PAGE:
8. britwash says:

    Big fan of the Target Red Card. I have the debit option. Not only do you save 5% in stores, you also save 5% online, AND get free shipping on everything! For serious Target shoppers like me, I’d highly recommend it!

  9. I would have to agree with all the above too. I don’t have any store cards but I recently acquired an AMEX Blue Preferred Card that gives 6% back on groceries from grocery stores, 3% on gas, and 1% on everything else. Since my girlfriend and I eat in alot and also spend mucho dinero on high quality fresh produce, meat, and fish the $85 annual fee pays for itself in just a couple months. In addition to that card I also use an AMEX Delta Skymiles for all my buisness travel (which is extensive) and a Marriott rewards Visa for business travel. I wouldn’t have acquired these cards without crunching the numbers first, paying close to $300 a year for credit cards is absurd, unless they are paying you back! With reimbursable business expenses ranging from $3,000-$6,000 month not including airline costs, my rewards will handily cover our vacation this year.
    I get a lot of pleasure capitalizing on these offers and not paying a penny in interest. Its like someone said above, if you pay it off monthly it doesn’t matter what the rate is, and even a GOOD rate is still high. Use your circumstances to justify getting a card, but don’t justify getting a card because of potential or perceived benefits.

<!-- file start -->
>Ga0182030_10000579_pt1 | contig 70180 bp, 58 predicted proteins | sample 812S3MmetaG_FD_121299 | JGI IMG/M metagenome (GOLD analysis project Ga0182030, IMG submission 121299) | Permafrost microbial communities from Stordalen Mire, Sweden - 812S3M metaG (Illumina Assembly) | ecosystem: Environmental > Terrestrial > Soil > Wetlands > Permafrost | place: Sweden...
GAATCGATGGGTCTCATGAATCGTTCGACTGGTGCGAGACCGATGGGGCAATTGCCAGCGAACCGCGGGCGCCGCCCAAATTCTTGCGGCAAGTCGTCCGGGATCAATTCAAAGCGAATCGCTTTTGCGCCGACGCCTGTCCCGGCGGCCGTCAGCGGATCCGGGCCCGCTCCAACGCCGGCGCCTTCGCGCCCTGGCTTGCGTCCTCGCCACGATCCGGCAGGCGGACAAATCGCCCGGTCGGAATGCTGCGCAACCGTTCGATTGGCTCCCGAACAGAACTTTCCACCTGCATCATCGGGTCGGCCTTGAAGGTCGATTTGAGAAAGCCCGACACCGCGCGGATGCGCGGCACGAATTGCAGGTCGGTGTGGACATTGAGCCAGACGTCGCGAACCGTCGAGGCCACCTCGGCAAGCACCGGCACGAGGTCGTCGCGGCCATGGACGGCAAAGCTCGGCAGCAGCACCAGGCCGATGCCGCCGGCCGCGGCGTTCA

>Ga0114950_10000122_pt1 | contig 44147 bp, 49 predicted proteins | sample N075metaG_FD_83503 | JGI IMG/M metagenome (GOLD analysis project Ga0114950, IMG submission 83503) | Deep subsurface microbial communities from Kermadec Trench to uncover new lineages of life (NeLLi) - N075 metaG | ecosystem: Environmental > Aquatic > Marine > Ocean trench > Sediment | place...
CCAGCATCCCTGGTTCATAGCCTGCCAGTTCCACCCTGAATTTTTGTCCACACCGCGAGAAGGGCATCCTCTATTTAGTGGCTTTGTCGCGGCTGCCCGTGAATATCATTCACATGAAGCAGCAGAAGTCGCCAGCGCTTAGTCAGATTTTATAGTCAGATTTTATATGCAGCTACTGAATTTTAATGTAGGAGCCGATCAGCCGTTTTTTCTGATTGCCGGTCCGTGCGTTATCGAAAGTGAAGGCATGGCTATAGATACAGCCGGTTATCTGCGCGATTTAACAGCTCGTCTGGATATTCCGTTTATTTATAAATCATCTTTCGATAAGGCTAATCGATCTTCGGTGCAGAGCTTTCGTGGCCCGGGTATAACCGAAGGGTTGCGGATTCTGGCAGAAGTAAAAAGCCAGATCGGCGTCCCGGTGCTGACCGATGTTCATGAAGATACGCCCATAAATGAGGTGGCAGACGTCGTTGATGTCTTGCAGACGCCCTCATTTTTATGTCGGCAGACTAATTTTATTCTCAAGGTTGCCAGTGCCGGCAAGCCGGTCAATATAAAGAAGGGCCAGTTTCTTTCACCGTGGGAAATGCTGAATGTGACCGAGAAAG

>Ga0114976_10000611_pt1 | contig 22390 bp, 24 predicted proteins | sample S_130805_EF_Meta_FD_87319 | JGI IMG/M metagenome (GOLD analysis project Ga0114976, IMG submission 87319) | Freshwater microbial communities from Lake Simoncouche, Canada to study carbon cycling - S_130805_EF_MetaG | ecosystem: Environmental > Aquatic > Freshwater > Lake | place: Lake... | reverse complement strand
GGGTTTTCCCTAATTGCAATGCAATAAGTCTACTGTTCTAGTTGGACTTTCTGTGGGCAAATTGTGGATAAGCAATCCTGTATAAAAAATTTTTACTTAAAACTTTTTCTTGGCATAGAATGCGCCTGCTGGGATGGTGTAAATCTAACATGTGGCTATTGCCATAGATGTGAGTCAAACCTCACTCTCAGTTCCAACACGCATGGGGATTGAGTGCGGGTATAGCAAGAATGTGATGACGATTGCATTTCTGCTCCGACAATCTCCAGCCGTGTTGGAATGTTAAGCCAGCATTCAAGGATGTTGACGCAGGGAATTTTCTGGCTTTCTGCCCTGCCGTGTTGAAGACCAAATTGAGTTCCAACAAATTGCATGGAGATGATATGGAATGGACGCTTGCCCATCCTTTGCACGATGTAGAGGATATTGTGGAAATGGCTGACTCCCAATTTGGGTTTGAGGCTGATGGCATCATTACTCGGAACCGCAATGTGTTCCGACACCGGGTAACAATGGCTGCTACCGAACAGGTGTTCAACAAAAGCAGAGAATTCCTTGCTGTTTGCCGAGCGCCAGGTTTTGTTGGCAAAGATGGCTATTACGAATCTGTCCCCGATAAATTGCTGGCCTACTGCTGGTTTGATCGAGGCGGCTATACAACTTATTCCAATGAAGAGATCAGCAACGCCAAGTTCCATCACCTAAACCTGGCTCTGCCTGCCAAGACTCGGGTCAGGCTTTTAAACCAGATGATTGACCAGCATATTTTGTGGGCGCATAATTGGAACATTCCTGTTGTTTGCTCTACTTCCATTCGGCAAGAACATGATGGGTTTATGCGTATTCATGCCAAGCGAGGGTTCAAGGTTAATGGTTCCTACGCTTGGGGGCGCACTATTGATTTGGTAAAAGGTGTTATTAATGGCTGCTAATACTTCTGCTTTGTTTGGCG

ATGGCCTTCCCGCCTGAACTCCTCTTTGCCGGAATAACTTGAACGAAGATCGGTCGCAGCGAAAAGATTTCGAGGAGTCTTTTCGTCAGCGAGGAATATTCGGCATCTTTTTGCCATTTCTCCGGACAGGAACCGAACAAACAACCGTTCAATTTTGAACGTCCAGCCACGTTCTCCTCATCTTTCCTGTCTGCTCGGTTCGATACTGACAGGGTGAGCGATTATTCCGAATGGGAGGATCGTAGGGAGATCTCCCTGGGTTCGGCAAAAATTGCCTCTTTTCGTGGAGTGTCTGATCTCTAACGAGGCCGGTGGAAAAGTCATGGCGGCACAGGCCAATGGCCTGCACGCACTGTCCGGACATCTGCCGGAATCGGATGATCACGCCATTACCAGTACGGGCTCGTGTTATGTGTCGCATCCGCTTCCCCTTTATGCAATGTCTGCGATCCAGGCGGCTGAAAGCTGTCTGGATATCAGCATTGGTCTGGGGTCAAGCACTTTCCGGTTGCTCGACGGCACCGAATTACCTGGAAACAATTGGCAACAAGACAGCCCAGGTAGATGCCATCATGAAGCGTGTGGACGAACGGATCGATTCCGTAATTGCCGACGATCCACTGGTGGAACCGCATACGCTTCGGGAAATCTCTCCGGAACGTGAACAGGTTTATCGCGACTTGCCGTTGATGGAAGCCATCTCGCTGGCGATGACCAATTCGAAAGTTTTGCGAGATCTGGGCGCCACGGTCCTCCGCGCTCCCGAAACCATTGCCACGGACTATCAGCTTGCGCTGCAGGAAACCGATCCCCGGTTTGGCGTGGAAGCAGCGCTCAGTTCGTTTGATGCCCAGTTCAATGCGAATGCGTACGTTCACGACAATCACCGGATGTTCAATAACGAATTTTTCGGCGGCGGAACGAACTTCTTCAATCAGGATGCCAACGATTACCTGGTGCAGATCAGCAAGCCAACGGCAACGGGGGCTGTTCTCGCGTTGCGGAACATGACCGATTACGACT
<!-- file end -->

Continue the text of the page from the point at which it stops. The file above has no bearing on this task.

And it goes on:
Thank you David for the informative site!

  10. The Target card just makes sense.

  11. Quick Question? Is your Google +1 button working right for you? It shows up in a pop up and in a different language when trying to post.

  12. Not really, other than my REI credit card I think the only other company card I have is from Express. Which I never shop at and got when I was 18…oops.

  13. I use my Cabela’s Credit Card for all my everyday spending. It only has a $500 limit, which helps to cap my spending, and I’m able to pay it off in full every 2 weeks when I get paid. This way I avoid the interest, and earn points at a place I frequent quite often :) I still have a couple of other regular credit cards, but I only use those for emergencies, larger purchases, trips, etc, where I would spend over my normal “spending” budget.

  14. I have not heard many of the “talking heads” mention debt is bad. Most of the experts say to “manage” your debt. However, I don’t agree. My wife and I live be old school financial advice: “If you can’t pay cash for it you probably don’t need it.” We have been without a credit card for over 4 years now. We love it! I can’t believe I lived so long with them.
    One of the things I think few people think about with the credit card, is what happens when you are one day late on your payment? My wife and I sent the payment in one day late and were charged the full monthly interest rate on the balance. We paid off the balance every month but since we were late one day, we paid the full amount of interest.
    Eventually the credit cards will get you. This would not happen with a debit card.

    • Just don’t make the payment late and they will never “get you”. The CC companies give you 30 days to pay your statement….

  15. “Bubble bath and wine”… I’ll have to try that next

  16. Vanessa Henderson says:

    never hardly go to Target, no point for me.